But it is often much harder to pull back the veil when the details are contemporary and not nearly so dramatic.
A “missionary zeal,” deficit views of impoverished children and their families, and an “ends justify the means” mentality characterize KIPP and TFA, and thus, I am cautioned, I am concerned, I am deeply skeptical.
Because of the Mathematica report, KIPP will be announced as doing something many have refuted: Succeeding with high-poverty students.
While that may prove to be technically true (although I doubt that), few if any will note that KIPP has achieved those results through advantages that do not exist in public schools and have been categorically rejected by the exact same people who will praise KIPP—much higher levels of per-pupil expenditures, lower class sizes, higher teacher compensation for more experience and qualifications (see Bruce Baker). Not to mention selectivity, attrition, under-serving ELL and special needs students, options public schools do not, and should not, have.
And those advantages of KIPP, not their “no excuses” policies, may very well be at the core of why they have raised test scores. But who will examine that? Who will ask that? Who will report that?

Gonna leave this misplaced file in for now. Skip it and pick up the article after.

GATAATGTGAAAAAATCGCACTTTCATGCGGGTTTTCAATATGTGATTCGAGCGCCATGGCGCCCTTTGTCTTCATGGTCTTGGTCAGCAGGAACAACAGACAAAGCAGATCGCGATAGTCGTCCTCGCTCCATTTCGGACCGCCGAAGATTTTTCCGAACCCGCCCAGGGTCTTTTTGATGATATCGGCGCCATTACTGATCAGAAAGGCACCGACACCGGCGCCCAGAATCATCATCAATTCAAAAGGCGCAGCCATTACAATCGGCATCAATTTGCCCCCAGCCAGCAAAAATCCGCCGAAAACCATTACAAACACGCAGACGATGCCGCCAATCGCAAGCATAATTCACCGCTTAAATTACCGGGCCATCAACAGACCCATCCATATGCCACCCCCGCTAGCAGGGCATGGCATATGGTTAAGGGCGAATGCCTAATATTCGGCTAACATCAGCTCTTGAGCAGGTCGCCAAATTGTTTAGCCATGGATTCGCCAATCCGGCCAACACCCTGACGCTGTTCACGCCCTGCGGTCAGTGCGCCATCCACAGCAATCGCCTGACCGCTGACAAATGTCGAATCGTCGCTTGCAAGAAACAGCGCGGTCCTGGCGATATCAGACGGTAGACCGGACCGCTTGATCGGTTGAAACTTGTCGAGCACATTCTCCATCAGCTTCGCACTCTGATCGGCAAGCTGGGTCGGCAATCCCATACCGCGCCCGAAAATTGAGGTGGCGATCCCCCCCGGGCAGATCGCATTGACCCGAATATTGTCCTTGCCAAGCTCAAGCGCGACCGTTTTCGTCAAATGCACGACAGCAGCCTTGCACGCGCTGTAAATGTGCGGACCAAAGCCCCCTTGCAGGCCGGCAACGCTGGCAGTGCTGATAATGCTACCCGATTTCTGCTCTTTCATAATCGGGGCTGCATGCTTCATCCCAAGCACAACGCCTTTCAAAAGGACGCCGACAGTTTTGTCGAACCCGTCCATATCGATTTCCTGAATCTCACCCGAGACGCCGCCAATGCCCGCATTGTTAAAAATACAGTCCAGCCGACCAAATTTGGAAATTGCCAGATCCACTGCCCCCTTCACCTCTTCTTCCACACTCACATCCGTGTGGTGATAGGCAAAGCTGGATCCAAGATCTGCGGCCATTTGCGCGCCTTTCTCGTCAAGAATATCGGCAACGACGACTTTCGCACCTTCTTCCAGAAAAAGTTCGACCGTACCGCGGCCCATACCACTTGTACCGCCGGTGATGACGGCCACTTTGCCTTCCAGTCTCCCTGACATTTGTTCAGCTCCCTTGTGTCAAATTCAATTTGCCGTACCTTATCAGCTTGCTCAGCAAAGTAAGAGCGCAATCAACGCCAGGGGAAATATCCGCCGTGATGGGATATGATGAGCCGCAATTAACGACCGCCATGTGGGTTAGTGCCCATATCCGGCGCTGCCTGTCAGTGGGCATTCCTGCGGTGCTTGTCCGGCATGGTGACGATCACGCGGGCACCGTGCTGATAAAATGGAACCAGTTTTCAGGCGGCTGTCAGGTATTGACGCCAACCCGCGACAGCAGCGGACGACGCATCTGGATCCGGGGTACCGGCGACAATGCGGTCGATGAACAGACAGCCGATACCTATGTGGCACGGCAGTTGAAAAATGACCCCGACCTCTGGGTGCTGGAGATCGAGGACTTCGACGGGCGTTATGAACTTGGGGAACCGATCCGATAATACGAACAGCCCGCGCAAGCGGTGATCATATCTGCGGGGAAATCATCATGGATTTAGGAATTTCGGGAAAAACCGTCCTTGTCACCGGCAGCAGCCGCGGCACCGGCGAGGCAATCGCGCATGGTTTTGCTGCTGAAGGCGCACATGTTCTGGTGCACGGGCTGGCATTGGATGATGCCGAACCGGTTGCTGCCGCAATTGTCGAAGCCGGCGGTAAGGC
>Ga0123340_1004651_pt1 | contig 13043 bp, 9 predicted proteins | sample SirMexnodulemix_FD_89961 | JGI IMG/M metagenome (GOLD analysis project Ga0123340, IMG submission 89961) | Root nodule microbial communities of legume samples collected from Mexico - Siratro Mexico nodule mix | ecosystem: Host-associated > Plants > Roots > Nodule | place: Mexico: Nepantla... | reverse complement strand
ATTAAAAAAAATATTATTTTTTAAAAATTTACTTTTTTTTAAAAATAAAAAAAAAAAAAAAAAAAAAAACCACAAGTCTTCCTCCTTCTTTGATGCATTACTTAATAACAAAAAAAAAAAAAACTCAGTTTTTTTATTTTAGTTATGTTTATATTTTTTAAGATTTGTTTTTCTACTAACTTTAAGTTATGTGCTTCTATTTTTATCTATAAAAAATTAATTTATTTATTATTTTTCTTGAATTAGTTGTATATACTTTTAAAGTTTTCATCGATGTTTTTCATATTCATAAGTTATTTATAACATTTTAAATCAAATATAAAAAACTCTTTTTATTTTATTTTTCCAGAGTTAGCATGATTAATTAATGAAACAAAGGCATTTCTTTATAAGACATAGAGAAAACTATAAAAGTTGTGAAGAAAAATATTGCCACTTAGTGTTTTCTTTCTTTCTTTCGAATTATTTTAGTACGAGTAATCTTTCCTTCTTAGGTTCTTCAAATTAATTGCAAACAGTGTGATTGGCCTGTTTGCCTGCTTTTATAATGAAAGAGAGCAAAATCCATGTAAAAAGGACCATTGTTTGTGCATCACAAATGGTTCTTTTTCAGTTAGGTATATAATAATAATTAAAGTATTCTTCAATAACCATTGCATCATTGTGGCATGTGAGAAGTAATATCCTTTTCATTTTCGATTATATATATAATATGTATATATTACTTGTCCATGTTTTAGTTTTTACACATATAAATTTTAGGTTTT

What remains most disturbing of all, however, is that almost nothing will be said about the inherent classism and racism running through how KIPP functions and why KIPP is so widely embraced.
Those of us who do ask these hard questions are likely to be attacked instead.
While I expect and welcome more lucid discussions of what KIPP has achieved, I believe above all else we must have a frank discussion of how that has been achieved. Or as Elaine would prefer, let’s discuss how KIPP achieves the scores they do!
 If you assume that criminals and crimes are obvious, read The Reader.